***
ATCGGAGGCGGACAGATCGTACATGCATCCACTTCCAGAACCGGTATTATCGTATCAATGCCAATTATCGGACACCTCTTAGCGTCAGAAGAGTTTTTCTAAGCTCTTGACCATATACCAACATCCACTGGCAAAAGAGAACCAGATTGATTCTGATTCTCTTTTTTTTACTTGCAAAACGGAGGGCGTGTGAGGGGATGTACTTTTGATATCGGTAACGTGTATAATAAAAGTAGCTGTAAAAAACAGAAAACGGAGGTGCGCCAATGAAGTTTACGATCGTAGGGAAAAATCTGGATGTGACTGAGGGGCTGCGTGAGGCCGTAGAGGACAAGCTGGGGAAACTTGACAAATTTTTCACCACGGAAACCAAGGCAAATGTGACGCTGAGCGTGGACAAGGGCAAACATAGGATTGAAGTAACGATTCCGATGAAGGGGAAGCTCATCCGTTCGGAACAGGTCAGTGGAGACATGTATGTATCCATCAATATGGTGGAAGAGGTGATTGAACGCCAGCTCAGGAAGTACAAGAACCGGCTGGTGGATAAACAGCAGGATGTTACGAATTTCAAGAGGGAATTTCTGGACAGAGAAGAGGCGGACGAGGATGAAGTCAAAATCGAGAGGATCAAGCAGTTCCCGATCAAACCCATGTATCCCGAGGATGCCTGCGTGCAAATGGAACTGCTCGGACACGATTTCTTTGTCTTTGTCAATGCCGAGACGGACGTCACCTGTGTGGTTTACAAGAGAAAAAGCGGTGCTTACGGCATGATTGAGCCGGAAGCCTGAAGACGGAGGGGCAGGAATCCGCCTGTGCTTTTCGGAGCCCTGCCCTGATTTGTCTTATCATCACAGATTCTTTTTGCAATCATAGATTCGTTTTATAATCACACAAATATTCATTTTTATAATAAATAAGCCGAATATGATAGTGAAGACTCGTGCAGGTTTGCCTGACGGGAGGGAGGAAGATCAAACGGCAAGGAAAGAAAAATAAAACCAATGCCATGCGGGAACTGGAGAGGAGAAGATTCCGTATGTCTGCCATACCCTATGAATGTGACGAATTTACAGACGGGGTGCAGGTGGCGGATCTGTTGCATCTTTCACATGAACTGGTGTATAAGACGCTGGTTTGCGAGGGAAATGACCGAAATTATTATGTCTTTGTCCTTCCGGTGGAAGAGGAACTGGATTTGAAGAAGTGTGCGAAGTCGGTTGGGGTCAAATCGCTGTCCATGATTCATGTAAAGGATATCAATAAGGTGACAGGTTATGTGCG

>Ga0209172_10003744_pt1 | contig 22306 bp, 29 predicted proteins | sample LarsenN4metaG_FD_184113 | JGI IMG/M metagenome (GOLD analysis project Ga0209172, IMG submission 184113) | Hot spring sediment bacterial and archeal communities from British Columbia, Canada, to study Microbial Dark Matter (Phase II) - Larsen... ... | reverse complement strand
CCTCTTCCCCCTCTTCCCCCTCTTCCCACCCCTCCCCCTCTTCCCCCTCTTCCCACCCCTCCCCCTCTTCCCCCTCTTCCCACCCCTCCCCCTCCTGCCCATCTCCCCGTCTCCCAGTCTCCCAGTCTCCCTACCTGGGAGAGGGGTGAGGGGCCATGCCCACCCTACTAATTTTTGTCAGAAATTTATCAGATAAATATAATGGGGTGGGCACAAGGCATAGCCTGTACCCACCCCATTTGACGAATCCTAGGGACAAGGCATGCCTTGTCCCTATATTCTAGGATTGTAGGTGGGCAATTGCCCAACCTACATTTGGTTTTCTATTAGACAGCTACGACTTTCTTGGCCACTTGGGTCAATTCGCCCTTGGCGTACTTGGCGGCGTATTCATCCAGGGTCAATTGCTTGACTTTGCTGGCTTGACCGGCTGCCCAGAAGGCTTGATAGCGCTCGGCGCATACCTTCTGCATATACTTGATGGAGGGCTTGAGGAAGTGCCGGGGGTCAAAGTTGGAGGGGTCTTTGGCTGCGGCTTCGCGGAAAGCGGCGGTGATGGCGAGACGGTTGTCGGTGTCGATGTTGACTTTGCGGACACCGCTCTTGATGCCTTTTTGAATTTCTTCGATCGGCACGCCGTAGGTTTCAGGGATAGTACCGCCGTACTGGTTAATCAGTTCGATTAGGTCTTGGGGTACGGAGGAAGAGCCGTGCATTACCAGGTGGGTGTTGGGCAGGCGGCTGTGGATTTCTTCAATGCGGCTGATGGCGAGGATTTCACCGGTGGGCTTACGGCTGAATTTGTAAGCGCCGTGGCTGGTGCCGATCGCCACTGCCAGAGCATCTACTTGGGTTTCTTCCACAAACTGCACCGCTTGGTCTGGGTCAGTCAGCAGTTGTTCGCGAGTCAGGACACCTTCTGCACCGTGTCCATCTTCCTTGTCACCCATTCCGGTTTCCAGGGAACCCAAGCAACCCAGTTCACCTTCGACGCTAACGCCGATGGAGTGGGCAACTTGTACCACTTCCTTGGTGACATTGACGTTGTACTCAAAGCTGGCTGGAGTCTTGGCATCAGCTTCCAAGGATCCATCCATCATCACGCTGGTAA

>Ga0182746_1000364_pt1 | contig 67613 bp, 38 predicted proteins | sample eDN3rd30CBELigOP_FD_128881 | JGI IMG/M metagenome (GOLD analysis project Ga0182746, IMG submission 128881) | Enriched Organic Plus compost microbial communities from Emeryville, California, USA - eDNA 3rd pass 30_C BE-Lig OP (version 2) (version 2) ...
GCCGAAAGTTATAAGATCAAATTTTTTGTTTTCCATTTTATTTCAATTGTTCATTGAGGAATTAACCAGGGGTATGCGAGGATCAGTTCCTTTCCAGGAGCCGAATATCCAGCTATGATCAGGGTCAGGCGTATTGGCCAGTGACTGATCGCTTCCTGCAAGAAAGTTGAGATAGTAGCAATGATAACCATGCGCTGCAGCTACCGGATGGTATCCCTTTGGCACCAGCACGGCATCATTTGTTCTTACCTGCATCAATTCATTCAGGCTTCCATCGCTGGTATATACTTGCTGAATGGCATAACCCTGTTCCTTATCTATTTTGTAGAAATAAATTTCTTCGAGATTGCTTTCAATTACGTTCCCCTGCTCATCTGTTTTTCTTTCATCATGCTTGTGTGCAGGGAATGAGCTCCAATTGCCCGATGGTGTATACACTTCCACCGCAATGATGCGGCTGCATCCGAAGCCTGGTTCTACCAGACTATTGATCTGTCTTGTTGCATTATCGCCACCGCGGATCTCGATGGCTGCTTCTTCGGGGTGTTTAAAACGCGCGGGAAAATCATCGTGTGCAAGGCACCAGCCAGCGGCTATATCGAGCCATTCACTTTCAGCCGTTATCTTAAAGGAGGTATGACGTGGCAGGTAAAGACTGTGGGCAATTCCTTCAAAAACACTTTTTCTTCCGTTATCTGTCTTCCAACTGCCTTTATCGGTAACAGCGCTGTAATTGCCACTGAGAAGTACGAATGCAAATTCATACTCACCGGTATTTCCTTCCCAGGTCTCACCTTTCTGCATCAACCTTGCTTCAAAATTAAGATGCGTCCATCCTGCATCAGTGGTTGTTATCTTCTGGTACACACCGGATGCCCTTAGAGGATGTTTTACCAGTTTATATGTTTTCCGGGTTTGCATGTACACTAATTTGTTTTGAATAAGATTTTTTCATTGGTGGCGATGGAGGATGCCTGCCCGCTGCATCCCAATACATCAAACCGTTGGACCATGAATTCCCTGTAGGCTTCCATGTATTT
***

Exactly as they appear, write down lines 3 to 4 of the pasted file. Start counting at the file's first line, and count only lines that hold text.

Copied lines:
CCTCTTCCCCCTCTTCCCCCTCTTCCCACCCCTCCCCCTCTTCCCCCTCTTCCCACCCCTCCCCCTCTTCCCCCTCTTCCCACCCCTCCCCCTCCTGCCCATCTCCCCGTCTCCCAGTCTCCCAGTCTCCCTACCTGGGAGAGGGGTGAGGGGCCATGCCCACCCTACTAATTTTTGTCAGAAATTTATCAGATAAATATAATGGGGTGGGCACAAGGCATAGCCTGTACCCACCCCATTTGACGAATCCTAGGGACAAGGCATGCCTTGTCCCTATATTCTAGGATTGTAGGTGGGCAATTGCCCAACCTACATTTGGTTTTCTATTAGACAGCTACGACTTTCTTGGCCACTTGGGTCAATTCGCCCTTGGCGTACTTGGCGGCGTATTCATCCAGGGTCAATTGCTTGACTTTGCTGGCTTGACCGGCTGCCCAGAAGGCTTGATAGCGCTCGGCGCATACCTTCTGCATATACTTGATGGAGGGCTTGAGGAAGTGCCGGGGGTCAAAGTTGGAGGGGTCTTTGGCTGCGGCTTCGCGGAAAGCGGCGGTGATGGCGAGACGGTTGTCGGTGTCGATGTTGACTTTGCGGACACCGCTCTTGATGCCTTTTTGAATTTCTTCGATCGGCACGCCGTAGGTTTCAGGGATAGTACCGCCGTACTGGTTAATCAGTTCGATTAGGTCTTGGGGTACGGAGGAAGAGCCGTGCATTACCAGGTGGGTGTTGGGCAGGCGGCTGTGGATTTCTTCAATGCGGCTGATGGCGAGGATTTCACCGGTGGGCTTACGGCTGAATTTGTAAGCGCCGTGGCTGGTGCCGATCGCCACTGCCAGAGCATCTACTTGGGTTTCTTCCACAAACTGCACCGCTTGGTCTGGGTCAGTCAGCAGTTGTTCGCGAGTCAGGACACCTTCTGCACCGTGTCCATCTTCCTTGTCACCCATTCCGGTTTCCAGGGAACCCAAGCAACCCAGTTCACCTTCGACGCTAACGCCGATGGAGTGGGCAACTTGTACCACTTCCTTGGTGACATTGACGTTGTACTCAAAGCTGGCTGGAGTCTTGGCATCAGCTTCCAAGGATCCATCCATCATCACGCTGGTAA

>Ga0182746_1000364_pt1 | contig 67613 bp, 38 predicted proteins | sample eDN3rd30CBELigOP_FD_128881 | JGI IMG/M metagenome (GOLD analysis project Ga0182746, IMG submission 128881) | Enriched Organic Plus compost microbial communities from Emeryville, California, USA - eDNA 3rd pass 30_C BE-Lig OP (version 2) (version 2) ...